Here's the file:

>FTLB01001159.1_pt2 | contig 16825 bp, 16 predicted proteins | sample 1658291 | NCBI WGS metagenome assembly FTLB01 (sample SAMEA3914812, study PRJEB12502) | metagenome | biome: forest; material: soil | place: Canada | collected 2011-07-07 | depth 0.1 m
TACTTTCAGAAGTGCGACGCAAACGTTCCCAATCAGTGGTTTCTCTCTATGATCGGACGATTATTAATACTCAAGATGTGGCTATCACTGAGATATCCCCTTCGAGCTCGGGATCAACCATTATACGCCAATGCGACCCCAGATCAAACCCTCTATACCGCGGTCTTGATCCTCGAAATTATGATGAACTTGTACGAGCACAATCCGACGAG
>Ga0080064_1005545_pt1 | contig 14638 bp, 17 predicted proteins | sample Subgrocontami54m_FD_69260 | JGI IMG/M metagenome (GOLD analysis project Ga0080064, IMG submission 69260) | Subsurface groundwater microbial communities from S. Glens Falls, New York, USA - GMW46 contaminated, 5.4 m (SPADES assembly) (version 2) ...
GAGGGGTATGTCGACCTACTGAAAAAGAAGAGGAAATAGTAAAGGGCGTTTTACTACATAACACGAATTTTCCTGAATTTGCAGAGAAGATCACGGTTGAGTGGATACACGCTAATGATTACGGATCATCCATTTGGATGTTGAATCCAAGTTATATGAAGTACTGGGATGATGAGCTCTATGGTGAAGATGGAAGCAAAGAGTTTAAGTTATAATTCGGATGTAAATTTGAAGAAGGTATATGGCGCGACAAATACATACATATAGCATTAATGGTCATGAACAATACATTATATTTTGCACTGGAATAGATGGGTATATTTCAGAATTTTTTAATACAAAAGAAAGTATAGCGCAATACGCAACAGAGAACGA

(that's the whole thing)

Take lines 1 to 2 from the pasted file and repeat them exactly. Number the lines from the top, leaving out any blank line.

>FTLB01001159.1_pt2 | contig 16825 bp, 16 predicted proteins | sample 1658291 | NCBI WGS metagenome assembly FTLB01 (sample SAMEA3914812, study PRJEB12502) | metagenome | biome: forest; material: soil | place: Canada | collected 2011-07-07 | depth 0.1 m
TACTTTCAGAAGTGCGACGCAAACGTTCCCAATCAGTGGTTTCTCTCTATGATCGGACGATTATTAATACTCAAGATGTGGCTATCACTGAGATATCCCCTTCGAGCTCGGGATCAACCATTATACGCCAATGCGACCCCAGATCAAACCCTCTATACCGCGGTCTTGATCCTCGAAATTATGATGAACTTGTACGAGCACAATCCGACGAG